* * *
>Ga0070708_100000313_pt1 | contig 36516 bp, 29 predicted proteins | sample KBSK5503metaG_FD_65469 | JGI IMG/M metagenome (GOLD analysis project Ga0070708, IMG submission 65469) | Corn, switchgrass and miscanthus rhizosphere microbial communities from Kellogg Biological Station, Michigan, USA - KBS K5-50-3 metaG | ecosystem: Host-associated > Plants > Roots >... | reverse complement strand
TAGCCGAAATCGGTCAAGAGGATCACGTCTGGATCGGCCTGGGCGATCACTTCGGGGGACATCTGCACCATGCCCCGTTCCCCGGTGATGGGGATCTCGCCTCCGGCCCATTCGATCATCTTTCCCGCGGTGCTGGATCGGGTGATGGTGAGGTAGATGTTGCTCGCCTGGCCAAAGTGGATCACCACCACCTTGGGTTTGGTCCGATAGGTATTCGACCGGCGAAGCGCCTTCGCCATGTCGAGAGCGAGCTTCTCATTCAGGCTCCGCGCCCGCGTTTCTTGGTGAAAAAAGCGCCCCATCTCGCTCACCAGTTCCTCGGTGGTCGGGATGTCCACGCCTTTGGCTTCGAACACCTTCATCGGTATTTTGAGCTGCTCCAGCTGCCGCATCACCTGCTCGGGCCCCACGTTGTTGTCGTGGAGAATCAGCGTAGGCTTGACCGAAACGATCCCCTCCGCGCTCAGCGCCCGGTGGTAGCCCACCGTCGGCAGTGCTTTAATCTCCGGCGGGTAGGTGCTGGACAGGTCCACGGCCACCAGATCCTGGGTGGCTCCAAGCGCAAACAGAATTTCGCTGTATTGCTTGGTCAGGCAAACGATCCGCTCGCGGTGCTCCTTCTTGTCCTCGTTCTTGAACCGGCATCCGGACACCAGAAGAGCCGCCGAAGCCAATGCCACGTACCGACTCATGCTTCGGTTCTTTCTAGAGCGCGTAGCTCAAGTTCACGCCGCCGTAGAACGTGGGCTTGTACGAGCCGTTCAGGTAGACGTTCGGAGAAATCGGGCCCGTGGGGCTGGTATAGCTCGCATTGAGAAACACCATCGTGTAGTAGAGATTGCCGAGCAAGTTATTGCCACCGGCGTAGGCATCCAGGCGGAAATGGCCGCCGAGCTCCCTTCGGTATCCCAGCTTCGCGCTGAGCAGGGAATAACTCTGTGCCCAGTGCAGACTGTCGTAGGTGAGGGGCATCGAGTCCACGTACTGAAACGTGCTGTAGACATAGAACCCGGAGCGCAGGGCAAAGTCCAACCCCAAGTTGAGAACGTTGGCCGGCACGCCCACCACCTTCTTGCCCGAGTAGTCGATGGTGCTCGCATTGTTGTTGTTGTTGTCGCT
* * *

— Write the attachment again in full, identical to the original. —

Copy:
>Ga0070708_100000313_pt1 | contig 36516 bp, 29 predicted proteins | sample KBSK5503metaG_FD_65469 | JGI IMG/M metagenome (GOLD analysis project Ga0070708, IMG submission 65469) | Corn, switchgrass and miscanthus rhizosphere microbial communities from Kellogg Biological Station, Michigan, USA - KBS K5-50-3 metaG | ecosystem: Host-associated > Plants > Roots >... | reverse complement strand
TAGCCGAAATCGGTCAAGAGGATCACGTCTGGATCGGCCTGGGCGATCACTTCGGGGGACATCTGCACCATGCCCCGTTCCCCGGTGATGGGGATCTCGCCTCCGGCCCATTCGATCATCTTTCCCGCGGTGCTGGATCGGGTGATGGTGAGGTAGATGTTGCTCGCCTGGCCAAAGTGGATCACCACCACCTTGGGTTTGGTCCGATAGGTATTCGACCGGCGAAGCGCCTTCGCCATGTCGAGAGCGAGCTTCTCATTCAGGCTCCGCGCCCGCGTTTCTTGGTGAAAAAAGCGCCCCATCTCGCTCACCAGTTCCTCGGTGGTCGGGATGTCCACGCCTTTGGCTTCGAACACCTTCATCGGTATTTTGAGCTGCTCCAGCTGCCGCATCACCTGCTCGGGCCCCACGTTGTTGTCGTGGAGAATCAGCGTAGGCTTGACCGAAACGATCCCCTCCGCGCTCAGCGCCCGGTGGTAGCCCACCGTCGGCAGTGCTTTAATCTCCGGCGGGTAGGTGCTGGACAGGTCCACGGCCACCAGATCCTGGGTGGCTCCAAGCGCAAACAGAATTTCGCTGTATTGCTTGGTCAGGCAAACGATCCGCTCGCGGTGCTCCTTCTTGTCCTCGTTCTTGAACCGGCATCCGGACACCAGAAGAGCCGCCGAAGCCAATGCCACGTACCGACTCATGCTTCGGTTCTTTCTAGAGCGCGTAGCTCAAGTTCACGCCGCCGTAGAACGTGGGCTTGTACGAGCCGTTCAGGTAGACGTTCGGAGAAATCGGGCCCGTGGGGCTGGTATAGCTCGCATTGAGAAACACCATCGTGTAGTAGAGATTGCCGAGCAAGTTATTGCCACCGGCGTAGGCATCCAGGCGGAAATGGCCGCCGAGCTCCCTTCGGTATCCCAGCTTCGCGCTGAGCAGGGAATAACTCTGTGCCCAGTGCAGACTGTCGTAGGTGAGGGGCATCGAGTCCACGTACTGAAACGTGCTGTAGACATAGAACCCGGAGCGCAGGGCAAAGTCCAACCCCAAGTTGAGAACGTTGGCCGGCACGCCCACCACCTTCTTGCCCGAGTAGTCGATGGTGCTCGCATTGTTGTTGTTGTTGTCGCT